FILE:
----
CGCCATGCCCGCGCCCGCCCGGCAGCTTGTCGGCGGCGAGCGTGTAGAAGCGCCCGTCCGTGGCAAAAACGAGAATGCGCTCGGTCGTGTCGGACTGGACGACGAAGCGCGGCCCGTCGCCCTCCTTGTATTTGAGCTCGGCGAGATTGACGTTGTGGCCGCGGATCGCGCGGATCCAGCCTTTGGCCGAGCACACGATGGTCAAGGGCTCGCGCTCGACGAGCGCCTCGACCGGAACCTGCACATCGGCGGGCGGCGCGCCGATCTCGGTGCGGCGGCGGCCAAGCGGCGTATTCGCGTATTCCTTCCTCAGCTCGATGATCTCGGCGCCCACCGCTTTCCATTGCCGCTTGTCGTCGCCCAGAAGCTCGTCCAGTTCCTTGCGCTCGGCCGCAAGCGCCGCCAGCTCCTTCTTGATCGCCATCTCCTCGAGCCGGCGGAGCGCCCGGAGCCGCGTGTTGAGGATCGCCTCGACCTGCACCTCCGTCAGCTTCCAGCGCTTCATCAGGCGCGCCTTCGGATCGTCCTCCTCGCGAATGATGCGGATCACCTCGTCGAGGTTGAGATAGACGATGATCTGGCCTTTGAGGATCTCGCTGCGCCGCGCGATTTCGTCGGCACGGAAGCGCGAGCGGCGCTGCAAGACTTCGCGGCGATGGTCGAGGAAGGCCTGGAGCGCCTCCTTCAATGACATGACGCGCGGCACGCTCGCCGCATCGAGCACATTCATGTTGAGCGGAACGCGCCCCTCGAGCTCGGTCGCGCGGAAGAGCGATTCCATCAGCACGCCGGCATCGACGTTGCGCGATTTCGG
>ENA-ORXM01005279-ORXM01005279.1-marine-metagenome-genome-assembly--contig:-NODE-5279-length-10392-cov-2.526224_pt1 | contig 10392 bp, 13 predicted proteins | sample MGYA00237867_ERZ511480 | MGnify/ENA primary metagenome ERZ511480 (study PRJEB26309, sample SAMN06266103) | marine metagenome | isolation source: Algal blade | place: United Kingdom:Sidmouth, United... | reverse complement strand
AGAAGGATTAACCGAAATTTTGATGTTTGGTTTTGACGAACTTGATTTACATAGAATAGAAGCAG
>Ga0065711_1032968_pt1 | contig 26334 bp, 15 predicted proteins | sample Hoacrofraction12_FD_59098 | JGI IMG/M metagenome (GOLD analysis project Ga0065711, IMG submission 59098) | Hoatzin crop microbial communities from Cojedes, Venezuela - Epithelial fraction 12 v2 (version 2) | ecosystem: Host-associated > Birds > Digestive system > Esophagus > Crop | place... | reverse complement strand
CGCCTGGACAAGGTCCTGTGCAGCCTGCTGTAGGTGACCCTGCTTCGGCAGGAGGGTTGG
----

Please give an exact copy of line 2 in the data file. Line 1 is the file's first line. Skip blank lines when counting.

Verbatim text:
>ENA-ORXM01005279-ORXM01005279.1-marine-metagenome-genome-assembly--contig:-NODE-5279-length-10392-cov-2.526224_pt1 | contig 10392 bp, 13 predicted proteins | sample MGYA00237867_ERZ511480 | MGnify/ENA primary metagenome ERZ511480 (study PRJEB26309, sample SAMN06266103) | marine metagenome | isolation source: Algal blade | place: United Kingdom:Sidmouth, United... | reverse complement strand